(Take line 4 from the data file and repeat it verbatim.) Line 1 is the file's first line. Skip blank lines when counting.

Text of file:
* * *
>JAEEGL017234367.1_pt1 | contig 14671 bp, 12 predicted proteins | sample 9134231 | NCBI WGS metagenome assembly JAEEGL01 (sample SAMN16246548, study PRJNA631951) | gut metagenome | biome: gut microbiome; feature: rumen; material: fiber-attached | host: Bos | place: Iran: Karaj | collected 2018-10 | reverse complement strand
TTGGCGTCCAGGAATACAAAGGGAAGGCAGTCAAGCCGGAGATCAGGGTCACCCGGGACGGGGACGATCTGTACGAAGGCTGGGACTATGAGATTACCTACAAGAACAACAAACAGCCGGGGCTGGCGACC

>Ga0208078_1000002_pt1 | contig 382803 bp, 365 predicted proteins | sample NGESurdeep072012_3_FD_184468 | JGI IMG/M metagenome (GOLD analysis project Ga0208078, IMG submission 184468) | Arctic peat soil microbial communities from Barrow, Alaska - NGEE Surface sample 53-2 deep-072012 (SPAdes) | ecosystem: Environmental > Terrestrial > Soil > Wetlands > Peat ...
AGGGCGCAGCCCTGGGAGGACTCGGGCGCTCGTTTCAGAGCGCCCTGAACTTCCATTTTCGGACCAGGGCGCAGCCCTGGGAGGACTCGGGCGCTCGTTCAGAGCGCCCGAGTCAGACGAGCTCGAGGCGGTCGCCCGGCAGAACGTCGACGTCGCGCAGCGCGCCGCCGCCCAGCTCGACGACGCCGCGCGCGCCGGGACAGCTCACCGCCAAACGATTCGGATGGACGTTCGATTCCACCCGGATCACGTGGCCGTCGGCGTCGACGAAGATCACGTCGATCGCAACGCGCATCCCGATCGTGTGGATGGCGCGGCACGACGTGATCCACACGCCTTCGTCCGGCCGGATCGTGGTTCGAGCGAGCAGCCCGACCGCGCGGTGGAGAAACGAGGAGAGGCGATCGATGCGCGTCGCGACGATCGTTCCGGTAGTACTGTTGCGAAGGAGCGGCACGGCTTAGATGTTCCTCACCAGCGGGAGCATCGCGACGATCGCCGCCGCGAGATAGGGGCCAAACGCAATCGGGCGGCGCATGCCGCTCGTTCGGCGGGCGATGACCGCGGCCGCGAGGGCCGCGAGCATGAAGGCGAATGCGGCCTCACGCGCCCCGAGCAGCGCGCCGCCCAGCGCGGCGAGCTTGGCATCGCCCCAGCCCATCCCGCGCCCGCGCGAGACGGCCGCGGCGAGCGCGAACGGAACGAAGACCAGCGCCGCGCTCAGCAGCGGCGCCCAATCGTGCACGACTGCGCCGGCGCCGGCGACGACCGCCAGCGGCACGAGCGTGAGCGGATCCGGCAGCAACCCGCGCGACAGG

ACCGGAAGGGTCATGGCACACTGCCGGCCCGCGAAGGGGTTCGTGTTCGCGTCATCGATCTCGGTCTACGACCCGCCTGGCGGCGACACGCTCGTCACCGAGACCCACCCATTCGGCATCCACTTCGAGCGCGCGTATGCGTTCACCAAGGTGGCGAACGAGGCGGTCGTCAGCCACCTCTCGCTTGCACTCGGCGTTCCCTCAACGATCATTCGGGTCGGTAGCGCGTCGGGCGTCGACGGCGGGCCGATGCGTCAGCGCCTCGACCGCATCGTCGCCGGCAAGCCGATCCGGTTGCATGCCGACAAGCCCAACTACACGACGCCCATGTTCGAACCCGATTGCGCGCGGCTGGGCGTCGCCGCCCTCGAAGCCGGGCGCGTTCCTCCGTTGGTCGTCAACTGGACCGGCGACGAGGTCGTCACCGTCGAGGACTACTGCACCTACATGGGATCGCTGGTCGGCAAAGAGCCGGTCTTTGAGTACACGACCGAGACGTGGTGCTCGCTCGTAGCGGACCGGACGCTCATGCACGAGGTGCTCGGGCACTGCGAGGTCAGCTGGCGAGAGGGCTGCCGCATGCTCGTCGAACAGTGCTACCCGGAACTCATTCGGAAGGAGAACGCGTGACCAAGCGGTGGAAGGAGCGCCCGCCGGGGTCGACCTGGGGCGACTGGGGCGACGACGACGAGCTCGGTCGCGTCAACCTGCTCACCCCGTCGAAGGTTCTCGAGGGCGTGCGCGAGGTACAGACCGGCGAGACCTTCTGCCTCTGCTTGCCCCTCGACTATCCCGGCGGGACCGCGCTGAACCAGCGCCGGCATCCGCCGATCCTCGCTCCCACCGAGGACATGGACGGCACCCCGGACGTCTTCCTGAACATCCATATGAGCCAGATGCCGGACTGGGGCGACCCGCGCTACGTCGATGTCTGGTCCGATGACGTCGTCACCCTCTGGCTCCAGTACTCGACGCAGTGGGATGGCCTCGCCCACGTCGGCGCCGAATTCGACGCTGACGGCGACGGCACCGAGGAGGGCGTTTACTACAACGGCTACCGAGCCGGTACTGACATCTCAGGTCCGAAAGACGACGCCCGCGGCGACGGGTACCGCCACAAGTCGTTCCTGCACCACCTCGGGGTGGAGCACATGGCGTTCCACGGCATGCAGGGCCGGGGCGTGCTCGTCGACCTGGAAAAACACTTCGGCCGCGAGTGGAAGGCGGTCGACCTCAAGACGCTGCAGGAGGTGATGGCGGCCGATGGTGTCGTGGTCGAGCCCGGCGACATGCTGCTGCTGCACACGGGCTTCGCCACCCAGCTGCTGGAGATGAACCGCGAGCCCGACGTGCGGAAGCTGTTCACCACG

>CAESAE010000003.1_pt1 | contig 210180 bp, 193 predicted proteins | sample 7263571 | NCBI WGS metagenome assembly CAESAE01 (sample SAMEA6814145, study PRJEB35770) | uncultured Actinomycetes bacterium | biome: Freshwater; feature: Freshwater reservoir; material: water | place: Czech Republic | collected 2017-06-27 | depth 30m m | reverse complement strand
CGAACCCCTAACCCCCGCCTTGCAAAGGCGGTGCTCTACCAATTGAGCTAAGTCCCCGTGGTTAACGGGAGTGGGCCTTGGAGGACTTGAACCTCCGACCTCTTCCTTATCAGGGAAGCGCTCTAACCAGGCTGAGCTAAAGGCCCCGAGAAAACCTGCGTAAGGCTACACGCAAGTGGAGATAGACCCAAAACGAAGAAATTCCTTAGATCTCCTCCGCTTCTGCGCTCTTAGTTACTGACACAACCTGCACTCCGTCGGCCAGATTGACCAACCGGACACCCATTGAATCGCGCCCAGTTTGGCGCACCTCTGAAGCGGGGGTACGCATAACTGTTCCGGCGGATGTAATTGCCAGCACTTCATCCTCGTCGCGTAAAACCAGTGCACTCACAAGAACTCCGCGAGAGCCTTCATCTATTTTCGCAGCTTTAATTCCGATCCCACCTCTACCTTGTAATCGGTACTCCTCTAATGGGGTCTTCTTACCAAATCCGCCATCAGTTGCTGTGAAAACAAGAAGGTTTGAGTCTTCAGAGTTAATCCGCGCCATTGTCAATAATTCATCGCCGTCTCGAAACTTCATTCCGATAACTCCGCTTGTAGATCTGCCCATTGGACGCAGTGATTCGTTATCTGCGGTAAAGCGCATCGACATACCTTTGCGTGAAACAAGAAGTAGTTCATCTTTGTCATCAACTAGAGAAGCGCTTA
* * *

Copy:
AGGGCGCAGCCCTGGGAGGACTCGGGCGCTCGTTTCAGAGCGCCCTGAACTTCCATTTTCGGACCAGGGCGCAGCCCTGGGAGGACTCGGGCGCTCGTTCAGAGCGCCCGAGTCAGACGAGCTCGAGGCGGTCGCCCGGCAGAACGTCGACGTCGCGCAGCGCGCCGCCGCCCAGCTCGACGACGCCGCGCGCGCCGGGACAGCTCACCGCCAAACGATTCGGATGGACGTTCGATTCCACCCGGATCACGTGGCCGTCGGCGTCGACGAAGATCACGTCGATCGCAACGCGCATCCCGATCGTGTGGATGGCGCGGCACGACGTGATCCACACGCCTTCGTCCGGCCGGATCGTGGTTCGAGCGAGCAGCCCGACCGCGCGGTGGAGAAACGAGGAGAGGCGATCGATGCGCGTCGCGACGATCGTTCCGGTAGTACTGTTGCGAAGGAGCGGCACGGCTTAGATGTTCCTCACCAGCGGGAGCATCGCGACGATCGCCGCCGCGAGATAGGGGCCAAACGCAATCGGGCGGCGCATGCCGCTCGTTCGGCGGGCGATGACCGCGGCCGCGAGGGCCGCGAGCATGAAGGCGAATGCGGCCTCACGCGCCCCGAGCAGCGCGCCGCCCAGCGCGGCGAGCTTGGCATCGCCCCAGCCCATCCCGCGCCCGCGCGAGACGGCCGCGGCGAGCGCGAACGGAACGAAGACCAGCGCCGCGCTCAGCAGCGGCGCCCAATCGTGCACGACTGCGCCGGCGCCGGCGACGACCGCCAGCGGCACGAGCGTGAGCGGATCCGGCAGCAACCCGCGCGACAGG